Q: What keeps Chris Chambers from establishing himself as an elite wide receiver?


Cefalo:  “Chris Chambers has got a lot of ability. He runs patterns extraordinarily well. He’s got terrific speed, good size, and he’s tough. I think he’s trying to be too much of a perfectionist. He’s out there trying to be so perfect that he’s not allowing his natural ability to take over.”


Q: As a former kick and punt returner, what is your assessment of the return game?


Cefalo: “The Dolphins return game is one of the best in league. Wes Welker is as good as they come. He is fast. The problem with Wes Welker is that he doesn’t have much fear and that’s a problem for a punt returner because he’s going to get himself killed. He’s a little guy who plays football like (former Dolphin linebacker) John Offerdahl did. Shula used to say ‘I’m worried about Offferdahl because he doesn’t know how to take a half step’. The Dolphins have a great advantage in average starting position over their opponents. Coach Armstrong has done a good job.”


Q: What should the Dolphins do about the problem with penalties?


Cefalo: “The biggest problem this team has had are double digit penalties. And I said to (Saban), “You’re such a disciplined coach, how does this happen?” He said ‘Well, let me tell you how I’m going to try and correct it. I’m not one that thinks a billyclub will change behavior. I simply tell the players what should be done. And if they don’t do it, I find other players.’ Shula did this all the time. We were the least penalized team in the NFL for 20 years. (He’d make) an example of someone and then nobody jumped offsides again.”


Q: As the new radio play-by-play man for the Dolphins, what’s it like working with former teammates Joe Rose and Nat Moore?


Cefalo: “Joe Rose and I have been best friends for 25 years. He’s the godfather to my youngest daughter and I’m the godfather to his oldest son. When we go into the booth I can look at Joe and say, on the air, “Joe, that was the dumbest thing I’ve ever heard” and it’s okay because we’re pals. Nat Moore is kind of like a big brother to all of us. He’s a wonderful man, smart as whip; he’s got more football smarts than almost anybody I know. The idea was to take knowledge and Dolphin fans and put them in the booth. You don’t want somebody in the booth who’s not a Dolphin fan.”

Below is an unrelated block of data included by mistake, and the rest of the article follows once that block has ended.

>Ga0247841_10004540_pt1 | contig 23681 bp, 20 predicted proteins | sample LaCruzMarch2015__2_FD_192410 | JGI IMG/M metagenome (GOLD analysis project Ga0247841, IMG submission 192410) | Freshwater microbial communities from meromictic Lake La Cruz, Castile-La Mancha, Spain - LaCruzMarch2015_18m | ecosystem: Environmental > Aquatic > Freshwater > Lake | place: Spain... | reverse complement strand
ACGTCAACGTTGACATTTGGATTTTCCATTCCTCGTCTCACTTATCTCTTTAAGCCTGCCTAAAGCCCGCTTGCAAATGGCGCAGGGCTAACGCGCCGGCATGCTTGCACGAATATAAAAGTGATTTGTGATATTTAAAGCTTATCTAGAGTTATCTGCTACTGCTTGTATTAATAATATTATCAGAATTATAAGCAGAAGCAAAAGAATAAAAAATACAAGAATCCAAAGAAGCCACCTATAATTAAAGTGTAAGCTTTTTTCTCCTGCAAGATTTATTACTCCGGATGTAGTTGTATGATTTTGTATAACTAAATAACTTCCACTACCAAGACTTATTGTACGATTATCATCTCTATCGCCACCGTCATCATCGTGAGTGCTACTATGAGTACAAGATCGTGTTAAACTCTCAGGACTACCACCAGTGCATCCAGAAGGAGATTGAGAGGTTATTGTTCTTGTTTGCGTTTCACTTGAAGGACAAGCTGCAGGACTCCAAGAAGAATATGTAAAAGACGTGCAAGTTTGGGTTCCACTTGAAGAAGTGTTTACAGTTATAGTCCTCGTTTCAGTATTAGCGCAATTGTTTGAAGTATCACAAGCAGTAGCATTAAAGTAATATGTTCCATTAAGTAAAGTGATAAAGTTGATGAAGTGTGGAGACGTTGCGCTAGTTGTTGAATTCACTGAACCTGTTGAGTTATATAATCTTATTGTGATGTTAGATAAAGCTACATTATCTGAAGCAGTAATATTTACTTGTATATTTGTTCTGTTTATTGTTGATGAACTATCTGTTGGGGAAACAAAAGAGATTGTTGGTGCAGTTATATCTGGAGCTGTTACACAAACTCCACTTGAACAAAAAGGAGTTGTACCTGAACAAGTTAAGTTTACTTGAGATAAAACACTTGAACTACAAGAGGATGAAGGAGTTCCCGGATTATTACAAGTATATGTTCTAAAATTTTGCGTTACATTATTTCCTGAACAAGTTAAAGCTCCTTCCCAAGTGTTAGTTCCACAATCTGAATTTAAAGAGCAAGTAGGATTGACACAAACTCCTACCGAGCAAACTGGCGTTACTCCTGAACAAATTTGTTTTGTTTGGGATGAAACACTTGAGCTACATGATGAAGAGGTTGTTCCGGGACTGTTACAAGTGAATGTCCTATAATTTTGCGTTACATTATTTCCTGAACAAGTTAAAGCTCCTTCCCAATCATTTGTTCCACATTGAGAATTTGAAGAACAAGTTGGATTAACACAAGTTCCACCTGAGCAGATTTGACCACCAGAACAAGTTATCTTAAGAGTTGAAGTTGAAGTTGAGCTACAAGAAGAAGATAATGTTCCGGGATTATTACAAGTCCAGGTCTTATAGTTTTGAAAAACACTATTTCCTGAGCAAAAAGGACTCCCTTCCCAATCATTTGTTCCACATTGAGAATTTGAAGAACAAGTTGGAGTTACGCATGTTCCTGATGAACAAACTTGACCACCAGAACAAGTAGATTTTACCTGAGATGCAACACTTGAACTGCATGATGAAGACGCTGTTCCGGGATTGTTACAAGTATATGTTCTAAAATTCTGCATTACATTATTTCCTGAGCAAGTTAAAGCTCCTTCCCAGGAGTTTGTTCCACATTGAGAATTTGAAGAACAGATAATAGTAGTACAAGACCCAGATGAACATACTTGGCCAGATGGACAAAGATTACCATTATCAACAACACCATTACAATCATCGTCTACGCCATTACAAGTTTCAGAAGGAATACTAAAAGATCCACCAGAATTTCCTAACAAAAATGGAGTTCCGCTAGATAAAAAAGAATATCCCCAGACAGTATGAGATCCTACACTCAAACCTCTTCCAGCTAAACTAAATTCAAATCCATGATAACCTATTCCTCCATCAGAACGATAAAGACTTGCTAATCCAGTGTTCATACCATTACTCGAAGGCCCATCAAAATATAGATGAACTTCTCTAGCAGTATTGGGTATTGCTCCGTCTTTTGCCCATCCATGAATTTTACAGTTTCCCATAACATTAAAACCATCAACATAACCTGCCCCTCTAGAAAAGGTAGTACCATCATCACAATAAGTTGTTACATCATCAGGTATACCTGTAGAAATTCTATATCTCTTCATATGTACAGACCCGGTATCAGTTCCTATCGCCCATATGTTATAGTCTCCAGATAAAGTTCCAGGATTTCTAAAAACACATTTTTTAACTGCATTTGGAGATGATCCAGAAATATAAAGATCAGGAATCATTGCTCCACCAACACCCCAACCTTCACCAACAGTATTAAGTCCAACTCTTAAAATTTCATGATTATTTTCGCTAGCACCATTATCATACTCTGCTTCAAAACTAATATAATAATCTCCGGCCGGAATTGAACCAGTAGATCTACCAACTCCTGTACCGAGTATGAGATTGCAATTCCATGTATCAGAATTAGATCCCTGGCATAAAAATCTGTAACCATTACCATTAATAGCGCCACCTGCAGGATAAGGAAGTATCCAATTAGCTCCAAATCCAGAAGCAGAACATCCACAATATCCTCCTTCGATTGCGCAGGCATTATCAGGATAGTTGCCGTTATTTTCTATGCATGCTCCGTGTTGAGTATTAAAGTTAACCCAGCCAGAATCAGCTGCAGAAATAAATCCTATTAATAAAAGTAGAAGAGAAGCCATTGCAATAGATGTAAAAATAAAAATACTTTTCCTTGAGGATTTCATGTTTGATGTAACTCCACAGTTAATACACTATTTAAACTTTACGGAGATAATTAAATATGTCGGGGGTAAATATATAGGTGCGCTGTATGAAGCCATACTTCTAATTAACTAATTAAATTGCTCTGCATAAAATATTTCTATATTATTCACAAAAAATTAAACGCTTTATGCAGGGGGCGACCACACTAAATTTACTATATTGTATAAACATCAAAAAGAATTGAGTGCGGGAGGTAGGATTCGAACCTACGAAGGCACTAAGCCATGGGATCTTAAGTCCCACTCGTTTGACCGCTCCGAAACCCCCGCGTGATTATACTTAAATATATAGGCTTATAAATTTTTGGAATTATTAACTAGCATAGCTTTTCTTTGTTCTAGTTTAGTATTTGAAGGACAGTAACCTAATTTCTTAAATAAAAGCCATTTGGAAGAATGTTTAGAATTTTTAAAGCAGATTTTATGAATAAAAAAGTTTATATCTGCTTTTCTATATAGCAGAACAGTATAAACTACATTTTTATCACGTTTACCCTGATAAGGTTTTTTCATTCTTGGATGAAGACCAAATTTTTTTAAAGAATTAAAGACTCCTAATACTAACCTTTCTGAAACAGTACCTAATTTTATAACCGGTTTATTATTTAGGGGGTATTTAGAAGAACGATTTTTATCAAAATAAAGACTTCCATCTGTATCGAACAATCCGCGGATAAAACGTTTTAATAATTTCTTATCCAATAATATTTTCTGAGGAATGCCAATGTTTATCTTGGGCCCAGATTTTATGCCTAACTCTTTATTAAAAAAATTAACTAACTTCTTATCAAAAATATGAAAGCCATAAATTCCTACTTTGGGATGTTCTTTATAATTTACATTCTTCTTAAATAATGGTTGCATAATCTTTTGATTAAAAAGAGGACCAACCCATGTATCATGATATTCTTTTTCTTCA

Q; What’s your approach to calling the games?


Cefalo: “The way I’ve decided to call this is as a fan. I think fans want to hear the positive. It doesn’t mean you won’t point out the bad. But what I told Coach Saban and what I told (Joe) Bailey is that I will always be respectful with criticism. We care about the Dolphins and what they do on the field. We also, I hope, are able to impart some knowledge that you won’t get from another play-by-play/color team because we’ve been there.”


Q: Looking back on Super Bowl XVII, do you think Don Shula handled the quarterback situation with David Woodley and Don Strock the right way?


Cefalo: “I wish Coach Shula had pulled David Woodley in the third quarter of the Super Bowl. He completed four passes that day and, truth be told, we were open a lot. Then again, that’s an unfair statement by me because, if you ask any receiver, they’re always open! But David was having a bad day in Pasedena and I think at some point that Coach Shula probably should have made a change. Remember, that was a running football team and Woodley gave us something that Don Strock didn’t; he gave us another (running) threat at the QB position. (For example), he’d hand the ball off to Tony Nathan and then run a pass pattern. So I think it was the right choice (to start Woodley).”


Q: You spent most of your career in run-oriented offenses with Joe Paterno (Penn State) and Don Shula in Miami. Then, in 1983, the Dolphins drafted Dan Marino. Looking back on it, do you regret retiring early (1984)?


Cefalo: “No. I retired to further my broadcasting career. There was no future for me in football, especially at that time when they weren’t paying a lot of money. The salaries weren’t always what they are today. I was a third round draft pick and my first year salary was $35,000. I left football to make more money and to provide for my family. Catching another hundred balls would have been okay, but not very important.”